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February 27, 2012 | cwinters

Beware of Marketing Linsanity: To protect your reputation, apply this test before bringing your Lin-spired product to market

Linsanity has swept the nation.  Even people who hate the Knicks find themselves taken in by this great story of an unknown point guard who was about to released and sleeping on a couch becoming the Knicks’ game-changer, in the truest sense of the word. 

This is the kind of icon that brands often fight to associate themselves with – a hard working, Harvard-educated athlete who embodies the American dream and the old adage that hard work pays off. A recent study suggests that he is more marketable than first name only NBA greats like Kobe and LeBron.  Rumor has it that Nike will begin offering Linsane sneakers via Nike ID as soon as this week.  No doubt the endorsement deals are already rolling in.

But brands should beware of marketing Linsanity.   Aligning with a celebrity must be authentic and relevant in order to be successful.  Take, for example, Ben & Jerry’s new Lin-inspired flavor, complete with lychee and fortune cookie pieces. Ben & Jerry’s is known (and loved) for its cheeky, humorous approach to flavor development (Chubby Hubby, anyone?).  So their approach to creating a limited edition flavor was completely authentic to the brand. Unfortunately, it also prompted backlash, and a series of twitter apologies, due to the racial stereotyping involved with the flavor.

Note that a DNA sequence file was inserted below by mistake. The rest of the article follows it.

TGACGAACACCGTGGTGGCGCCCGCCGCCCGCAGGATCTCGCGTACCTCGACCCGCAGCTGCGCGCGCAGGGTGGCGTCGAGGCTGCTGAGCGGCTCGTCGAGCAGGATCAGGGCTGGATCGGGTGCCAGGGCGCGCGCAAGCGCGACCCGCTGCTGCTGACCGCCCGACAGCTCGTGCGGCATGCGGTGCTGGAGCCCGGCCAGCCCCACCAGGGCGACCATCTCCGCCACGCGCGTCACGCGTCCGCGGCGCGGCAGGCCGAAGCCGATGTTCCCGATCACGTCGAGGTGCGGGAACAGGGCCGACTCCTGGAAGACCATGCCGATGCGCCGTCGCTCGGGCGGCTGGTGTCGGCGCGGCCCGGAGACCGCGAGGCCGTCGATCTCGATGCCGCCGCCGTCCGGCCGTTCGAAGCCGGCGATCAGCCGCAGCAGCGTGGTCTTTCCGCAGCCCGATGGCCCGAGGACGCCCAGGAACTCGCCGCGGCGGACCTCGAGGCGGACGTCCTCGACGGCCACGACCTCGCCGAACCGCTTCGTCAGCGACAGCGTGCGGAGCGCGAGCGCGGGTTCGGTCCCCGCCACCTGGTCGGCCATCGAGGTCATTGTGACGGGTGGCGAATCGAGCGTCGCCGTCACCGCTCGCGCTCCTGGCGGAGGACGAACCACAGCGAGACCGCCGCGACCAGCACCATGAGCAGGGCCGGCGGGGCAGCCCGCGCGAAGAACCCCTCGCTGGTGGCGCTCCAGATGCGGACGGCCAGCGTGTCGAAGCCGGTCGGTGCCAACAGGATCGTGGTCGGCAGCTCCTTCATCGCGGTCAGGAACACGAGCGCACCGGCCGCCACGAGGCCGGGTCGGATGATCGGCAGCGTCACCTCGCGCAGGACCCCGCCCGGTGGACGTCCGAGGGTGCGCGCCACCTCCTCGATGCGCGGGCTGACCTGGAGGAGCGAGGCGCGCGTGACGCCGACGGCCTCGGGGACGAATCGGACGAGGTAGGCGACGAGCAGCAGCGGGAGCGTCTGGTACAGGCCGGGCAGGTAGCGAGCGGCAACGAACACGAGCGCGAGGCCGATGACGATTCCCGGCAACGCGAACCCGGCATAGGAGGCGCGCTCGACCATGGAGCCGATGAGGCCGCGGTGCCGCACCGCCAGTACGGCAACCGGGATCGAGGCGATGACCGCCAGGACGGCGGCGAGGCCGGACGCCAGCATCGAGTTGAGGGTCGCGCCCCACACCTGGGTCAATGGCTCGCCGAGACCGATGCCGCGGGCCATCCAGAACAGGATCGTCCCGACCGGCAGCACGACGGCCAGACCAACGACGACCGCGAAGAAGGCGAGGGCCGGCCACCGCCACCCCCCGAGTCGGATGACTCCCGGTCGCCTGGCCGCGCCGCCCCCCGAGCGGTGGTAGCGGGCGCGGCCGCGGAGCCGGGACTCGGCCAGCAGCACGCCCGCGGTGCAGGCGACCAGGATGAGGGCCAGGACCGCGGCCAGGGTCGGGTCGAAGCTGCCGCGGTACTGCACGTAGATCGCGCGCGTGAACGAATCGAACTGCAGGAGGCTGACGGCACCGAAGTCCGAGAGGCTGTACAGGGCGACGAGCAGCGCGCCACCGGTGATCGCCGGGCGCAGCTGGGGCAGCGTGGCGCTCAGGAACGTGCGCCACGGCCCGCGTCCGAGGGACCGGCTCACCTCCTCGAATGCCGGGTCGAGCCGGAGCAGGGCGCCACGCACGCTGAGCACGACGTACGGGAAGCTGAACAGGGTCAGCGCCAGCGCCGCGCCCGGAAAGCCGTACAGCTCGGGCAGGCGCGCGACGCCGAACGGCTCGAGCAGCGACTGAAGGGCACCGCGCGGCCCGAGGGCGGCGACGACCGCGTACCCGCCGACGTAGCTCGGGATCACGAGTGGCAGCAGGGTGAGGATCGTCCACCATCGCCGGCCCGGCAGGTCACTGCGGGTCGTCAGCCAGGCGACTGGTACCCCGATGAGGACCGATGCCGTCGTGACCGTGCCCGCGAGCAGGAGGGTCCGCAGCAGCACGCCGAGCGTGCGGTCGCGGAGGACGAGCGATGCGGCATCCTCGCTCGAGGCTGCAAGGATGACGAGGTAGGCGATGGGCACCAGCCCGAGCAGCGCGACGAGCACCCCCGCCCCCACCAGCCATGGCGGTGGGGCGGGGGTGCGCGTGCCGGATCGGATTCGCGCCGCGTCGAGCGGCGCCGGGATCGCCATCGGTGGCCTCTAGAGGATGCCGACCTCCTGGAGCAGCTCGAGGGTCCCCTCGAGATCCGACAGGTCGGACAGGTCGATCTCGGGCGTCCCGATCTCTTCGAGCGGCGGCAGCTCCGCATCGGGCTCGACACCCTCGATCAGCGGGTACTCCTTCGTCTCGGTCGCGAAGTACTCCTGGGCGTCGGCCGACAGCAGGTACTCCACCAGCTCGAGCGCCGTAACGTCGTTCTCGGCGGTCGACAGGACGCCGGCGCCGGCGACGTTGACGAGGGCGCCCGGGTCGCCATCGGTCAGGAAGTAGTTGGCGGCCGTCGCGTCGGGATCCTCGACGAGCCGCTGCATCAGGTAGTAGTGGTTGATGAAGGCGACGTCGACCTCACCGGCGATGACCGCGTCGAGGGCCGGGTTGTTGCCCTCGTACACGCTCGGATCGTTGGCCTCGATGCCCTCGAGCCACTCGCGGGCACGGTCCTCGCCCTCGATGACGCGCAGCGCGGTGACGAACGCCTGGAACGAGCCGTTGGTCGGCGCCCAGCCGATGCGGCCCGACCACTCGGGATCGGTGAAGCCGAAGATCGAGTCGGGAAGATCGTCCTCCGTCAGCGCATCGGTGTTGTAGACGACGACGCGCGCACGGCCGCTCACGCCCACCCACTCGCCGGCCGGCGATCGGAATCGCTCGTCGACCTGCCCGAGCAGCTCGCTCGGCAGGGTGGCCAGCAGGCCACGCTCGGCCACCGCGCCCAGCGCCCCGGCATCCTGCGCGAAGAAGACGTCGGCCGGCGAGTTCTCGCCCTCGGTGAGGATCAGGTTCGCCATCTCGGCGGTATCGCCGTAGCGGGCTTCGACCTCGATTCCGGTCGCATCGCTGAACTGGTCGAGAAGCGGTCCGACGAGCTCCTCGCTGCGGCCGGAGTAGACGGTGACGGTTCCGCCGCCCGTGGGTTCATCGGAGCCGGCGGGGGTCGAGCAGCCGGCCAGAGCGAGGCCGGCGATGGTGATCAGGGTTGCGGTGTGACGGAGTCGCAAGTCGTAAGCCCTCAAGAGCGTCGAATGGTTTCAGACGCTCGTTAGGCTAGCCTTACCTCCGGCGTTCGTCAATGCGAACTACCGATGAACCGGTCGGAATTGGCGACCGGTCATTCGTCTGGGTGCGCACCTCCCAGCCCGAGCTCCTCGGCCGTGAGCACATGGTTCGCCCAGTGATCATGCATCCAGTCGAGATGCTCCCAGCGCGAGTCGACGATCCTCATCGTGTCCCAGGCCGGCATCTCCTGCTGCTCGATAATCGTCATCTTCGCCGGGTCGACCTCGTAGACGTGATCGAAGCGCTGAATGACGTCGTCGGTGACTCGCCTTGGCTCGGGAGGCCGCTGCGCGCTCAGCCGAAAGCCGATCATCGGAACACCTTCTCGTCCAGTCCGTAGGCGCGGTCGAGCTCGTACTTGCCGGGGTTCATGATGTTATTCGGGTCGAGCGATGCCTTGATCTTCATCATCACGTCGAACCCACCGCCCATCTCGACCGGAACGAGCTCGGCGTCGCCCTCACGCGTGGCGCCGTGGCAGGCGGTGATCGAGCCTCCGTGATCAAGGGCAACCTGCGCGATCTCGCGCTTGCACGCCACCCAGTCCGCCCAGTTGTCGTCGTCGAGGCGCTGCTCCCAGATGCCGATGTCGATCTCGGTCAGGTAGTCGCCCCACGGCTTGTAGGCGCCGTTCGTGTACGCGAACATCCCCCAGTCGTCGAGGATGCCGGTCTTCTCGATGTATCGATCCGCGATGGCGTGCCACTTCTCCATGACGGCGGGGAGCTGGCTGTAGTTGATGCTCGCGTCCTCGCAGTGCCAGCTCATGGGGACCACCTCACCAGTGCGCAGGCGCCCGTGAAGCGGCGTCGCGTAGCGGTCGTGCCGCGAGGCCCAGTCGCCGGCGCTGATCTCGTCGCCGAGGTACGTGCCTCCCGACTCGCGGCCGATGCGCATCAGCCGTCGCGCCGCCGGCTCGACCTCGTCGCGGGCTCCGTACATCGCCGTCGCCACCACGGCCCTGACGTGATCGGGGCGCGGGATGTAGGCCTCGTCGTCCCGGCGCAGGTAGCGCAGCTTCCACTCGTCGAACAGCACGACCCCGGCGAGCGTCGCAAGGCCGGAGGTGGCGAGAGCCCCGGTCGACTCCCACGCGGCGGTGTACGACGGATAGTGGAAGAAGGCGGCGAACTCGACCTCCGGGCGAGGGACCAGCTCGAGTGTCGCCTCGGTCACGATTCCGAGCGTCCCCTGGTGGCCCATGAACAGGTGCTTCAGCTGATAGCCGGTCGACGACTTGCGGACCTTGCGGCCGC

Why will Nike Linsanity probably work, while Ben & Jerry’s failed?

Authenticity – I’m not aware that Jeremy Lin is a major ice cream lover, or credits ice cream for his amazing performance on the court.  But he definitely wears sneakers…

Relevance – Yes, Jeremy Lin went to Harvard.  And yup, Ben & Jerry’s is from New England.  But it ends there.  Nike, on the other hand, has committed to basketball in a major way…and having a shoe aligned with a player is a proven formula for success.  Launching via Nike ID would be particularly genius (and on the heels of the blockbuster Nike Fuel launch).  Nike ID is a high-priced, presumably high margin product.  It’s exclusive (often a criteria for trendy) and it eliminates the product development cycle time and enables them to go to market while Lin is still hot.  After all, it remains to be seen if he will have the staying power of a Michael Jordan, Kobe or LeBron.

Aligning his play with your brand is appropriate – Racial stereotypes aren’t.  (Never mind that Lin is from California).

In conference rooms across corporate America, marketers are scrambling to capture some of the Linsanity opportunity.  Let the Ben & Jerry’s gaffe serve as a cautionary tale to us all.

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